This isn’t about free speech

The unbearable whiteness of being (oblivious to privilege)

Disbelief and outrage over “Appropriation Prize” was entirely justifiable
Photo: Stpe1981

Canadian media and arts communities were embroiled in controversy this past week, following a spectacularly tone-deaf decision by the editor of Write, the magazine of The Writers’ Union of Canada, to pen an opinion piece titled “Winning the Appropriation Prize” in an issue devoted to Indigenous writing.

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In the piece, Hal Niedzviecki stated that he doesn’t believe in cultural appropriation and encouraged writers to “imagine other peoples, other cultures, other identities” as a solution to the undeniable fact that Canadian literature is overwhelmingly dominated by “people who are white and middle-class.” It’s akin to someone cooking and exclaiming, “This soup contains way too much salt! I’m now going to solve this problem by adding more salt.” A four-year-old could tell you that wouldn’t work.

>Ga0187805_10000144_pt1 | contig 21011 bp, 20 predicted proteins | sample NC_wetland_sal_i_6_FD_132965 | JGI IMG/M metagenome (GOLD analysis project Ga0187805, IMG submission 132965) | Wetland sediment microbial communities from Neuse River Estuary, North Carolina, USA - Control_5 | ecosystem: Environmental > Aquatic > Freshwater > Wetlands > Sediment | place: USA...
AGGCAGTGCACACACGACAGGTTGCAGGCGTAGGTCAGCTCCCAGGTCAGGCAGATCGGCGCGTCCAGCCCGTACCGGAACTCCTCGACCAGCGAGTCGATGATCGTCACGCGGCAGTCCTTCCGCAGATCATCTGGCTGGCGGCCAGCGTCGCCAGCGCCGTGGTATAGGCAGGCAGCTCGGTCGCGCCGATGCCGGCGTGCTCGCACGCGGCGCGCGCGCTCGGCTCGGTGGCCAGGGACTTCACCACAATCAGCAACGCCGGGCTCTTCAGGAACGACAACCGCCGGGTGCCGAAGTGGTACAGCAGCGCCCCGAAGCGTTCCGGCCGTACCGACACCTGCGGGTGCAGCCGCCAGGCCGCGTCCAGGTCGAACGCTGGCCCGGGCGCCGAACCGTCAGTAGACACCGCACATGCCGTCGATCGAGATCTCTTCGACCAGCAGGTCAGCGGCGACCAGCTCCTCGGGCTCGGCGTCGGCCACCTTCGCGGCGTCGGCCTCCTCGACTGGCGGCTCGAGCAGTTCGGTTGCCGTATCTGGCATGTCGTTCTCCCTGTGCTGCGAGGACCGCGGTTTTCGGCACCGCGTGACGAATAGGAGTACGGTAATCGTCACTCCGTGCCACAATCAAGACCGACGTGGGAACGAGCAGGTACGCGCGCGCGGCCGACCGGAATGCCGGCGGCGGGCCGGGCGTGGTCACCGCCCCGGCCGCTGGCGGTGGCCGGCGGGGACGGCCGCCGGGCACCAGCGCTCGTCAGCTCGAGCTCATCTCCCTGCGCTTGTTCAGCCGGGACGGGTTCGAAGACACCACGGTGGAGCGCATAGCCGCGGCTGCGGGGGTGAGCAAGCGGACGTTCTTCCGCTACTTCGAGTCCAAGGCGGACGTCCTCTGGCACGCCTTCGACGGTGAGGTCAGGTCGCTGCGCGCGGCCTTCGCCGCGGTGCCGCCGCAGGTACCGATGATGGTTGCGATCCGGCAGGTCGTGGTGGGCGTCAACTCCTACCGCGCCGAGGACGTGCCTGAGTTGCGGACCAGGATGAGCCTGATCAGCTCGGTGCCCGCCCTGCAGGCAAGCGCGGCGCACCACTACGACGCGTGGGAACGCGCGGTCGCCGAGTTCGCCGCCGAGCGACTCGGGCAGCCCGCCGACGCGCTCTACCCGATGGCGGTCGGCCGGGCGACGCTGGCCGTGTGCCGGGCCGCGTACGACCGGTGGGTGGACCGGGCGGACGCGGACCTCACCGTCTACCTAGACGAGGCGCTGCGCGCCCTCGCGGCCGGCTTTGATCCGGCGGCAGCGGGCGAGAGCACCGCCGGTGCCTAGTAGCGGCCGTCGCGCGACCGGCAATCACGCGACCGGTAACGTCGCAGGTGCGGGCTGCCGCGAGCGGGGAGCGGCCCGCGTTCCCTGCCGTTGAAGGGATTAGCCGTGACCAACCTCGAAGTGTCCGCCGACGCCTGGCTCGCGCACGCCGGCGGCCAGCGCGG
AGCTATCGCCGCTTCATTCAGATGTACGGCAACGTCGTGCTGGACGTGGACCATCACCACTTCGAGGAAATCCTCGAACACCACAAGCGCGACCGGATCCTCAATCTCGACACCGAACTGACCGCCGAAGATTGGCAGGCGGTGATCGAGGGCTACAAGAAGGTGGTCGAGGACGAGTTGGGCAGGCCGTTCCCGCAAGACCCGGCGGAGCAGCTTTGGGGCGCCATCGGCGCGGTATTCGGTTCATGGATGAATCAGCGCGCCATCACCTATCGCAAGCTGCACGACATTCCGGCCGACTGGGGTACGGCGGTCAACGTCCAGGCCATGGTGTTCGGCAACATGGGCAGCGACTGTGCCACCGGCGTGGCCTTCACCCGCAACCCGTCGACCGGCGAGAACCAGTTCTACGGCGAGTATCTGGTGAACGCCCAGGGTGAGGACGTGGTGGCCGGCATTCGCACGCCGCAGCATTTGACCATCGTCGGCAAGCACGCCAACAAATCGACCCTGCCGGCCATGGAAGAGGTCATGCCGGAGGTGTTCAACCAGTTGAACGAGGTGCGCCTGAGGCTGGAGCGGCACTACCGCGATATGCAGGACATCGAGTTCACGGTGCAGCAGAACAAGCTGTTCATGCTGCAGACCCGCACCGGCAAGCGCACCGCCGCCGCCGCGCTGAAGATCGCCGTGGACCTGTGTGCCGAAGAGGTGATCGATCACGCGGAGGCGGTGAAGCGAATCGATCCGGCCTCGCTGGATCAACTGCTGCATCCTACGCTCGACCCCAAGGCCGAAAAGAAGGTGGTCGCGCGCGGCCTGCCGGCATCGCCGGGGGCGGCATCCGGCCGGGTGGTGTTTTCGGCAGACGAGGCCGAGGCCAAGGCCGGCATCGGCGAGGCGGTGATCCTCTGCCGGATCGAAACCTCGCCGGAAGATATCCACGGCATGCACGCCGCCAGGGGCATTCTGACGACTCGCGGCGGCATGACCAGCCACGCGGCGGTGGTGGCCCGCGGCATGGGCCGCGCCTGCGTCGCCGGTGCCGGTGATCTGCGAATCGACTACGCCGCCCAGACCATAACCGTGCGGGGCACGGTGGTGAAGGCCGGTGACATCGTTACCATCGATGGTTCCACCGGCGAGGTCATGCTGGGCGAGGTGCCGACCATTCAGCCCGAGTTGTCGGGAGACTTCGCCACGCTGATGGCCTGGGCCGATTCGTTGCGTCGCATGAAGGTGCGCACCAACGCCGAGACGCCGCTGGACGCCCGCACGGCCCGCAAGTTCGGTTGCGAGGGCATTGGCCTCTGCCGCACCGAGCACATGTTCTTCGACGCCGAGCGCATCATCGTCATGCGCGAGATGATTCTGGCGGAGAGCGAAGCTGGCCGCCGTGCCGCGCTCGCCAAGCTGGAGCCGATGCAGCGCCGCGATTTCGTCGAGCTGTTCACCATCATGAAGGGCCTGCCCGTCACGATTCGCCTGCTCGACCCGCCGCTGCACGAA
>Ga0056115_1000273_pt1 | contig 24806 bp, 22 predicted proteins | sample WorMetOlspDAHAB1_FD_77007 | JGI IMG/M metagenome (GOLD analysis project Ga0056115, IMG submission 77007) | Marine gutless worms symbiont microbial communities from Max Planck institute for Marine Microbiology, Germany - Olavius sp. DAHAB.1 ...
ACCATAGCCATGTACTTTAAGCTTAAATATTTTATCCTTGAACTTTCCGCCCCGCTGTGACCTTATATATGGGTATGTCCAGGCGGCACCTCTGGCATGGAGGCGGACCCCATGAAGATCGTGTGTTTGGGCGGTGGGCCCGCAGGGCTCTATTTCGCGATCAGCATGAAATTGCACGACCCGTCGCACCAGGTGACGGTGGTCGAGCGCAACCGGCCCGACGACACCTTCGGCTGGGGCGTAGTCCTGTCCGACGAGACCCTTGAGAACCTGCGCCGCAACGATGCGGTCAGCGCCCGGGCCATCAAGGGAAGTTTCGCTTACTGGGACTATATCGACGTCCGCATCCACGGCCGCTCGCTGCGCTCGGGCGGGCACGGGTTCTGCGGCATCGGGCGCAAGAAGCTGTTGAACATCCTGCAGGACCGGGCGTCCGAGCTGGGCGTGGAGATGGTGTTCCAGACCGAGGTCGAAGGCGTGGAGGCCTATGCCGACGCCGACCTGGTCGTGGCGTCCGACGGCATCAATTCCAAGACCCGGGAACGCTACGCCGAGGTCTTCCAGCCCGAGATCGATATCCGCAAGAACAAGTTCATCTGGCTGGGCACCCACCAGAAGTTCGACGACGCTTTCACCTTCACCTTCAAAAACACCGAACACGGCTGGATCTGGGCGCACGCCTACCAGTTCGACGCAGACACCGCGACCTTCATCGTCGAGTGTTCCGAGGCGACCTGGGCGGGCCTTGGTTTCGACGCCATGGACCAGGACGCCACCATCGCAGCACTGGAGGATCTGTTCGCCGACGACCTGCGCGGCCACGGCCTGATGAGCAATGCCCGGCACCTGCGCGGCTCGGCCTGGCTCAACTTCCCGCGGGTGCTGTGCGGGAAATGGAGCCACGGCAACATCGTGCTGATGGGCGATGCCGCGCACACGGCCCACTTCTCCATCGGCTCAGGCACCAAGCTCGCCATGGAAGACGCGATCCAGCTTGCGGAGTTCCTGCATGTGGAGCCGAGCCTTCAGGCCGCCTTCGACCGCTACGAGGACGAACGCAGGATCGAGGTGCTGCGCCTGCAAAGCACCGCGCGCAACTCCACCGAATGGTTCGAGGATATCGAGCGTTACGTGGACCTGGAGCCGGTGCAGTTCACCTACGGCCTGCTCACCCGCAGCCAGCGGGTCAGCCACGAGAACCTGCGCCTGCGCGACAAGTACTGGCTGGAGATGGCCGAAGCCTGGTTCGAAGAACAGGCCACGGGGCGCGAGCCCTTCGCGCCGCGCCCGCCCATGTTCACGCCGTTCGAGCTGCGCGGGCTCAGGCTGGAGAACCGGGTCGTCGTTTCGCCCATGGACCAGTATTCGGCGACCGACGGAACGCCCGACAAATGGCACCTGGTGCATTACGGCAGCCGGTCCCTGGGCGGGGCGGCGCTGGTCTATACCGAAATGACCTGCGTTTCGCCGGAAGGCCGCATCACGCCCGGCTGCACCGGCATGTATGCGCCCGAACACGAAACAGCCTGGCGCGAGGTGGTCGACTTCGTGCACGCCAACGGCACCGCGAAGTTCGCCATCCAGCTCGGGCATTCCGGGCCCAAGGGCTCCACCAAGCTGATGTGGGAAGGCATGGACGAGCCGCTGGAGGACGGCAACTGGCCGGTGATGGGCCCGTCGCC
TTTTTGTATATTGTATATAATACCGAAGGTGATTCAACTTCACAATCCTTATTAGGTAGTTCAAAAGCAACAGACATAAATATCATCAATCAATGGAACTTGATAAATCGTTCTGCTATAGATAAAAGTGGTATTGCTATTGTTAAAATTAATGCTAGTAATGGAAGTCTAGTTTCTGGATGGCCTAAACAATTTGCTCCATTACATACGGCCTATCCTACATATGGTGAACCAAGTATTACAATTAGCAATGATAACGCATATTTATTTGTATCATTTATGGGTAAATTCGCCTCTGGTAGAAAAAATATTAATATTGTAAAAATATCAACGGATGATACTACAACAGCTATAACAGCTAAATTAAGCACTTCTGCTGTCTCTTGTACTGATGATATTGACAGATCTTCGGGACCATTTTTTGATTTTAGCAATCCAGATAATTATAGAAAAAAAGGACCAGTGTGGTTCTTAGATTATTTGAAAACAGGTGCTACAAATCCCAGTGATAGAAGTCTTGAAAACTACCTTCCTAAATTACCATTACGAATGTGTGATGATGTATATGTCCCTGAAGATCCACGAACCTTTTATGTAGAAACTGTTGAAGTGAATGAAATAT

The idea that lack of diversity can be solved by having white writers who benefit from a system of privilege simply appropriate the voices and stories of the marginalized, instead of making genuine room for the excluded, is, despite its laugh-out-loud ludicrousness, an unavoidable symptom of being part of an elite group for whom the term “white saviour” was coined. Niedzviecki triumphantly ended his editorial with “Set your sights on the big goal: Win the Appropriation Prize.” His proposal, justifiably met with disbelief and outrage, prompted Cherokee-born writer Daniel Heath Justice to refer to it as “settler ventriloquism.”

Faced with considerable backlash, Niedzviecki resigned from his position, and the Writers’ Union apologized.

Downright embarrassing reaction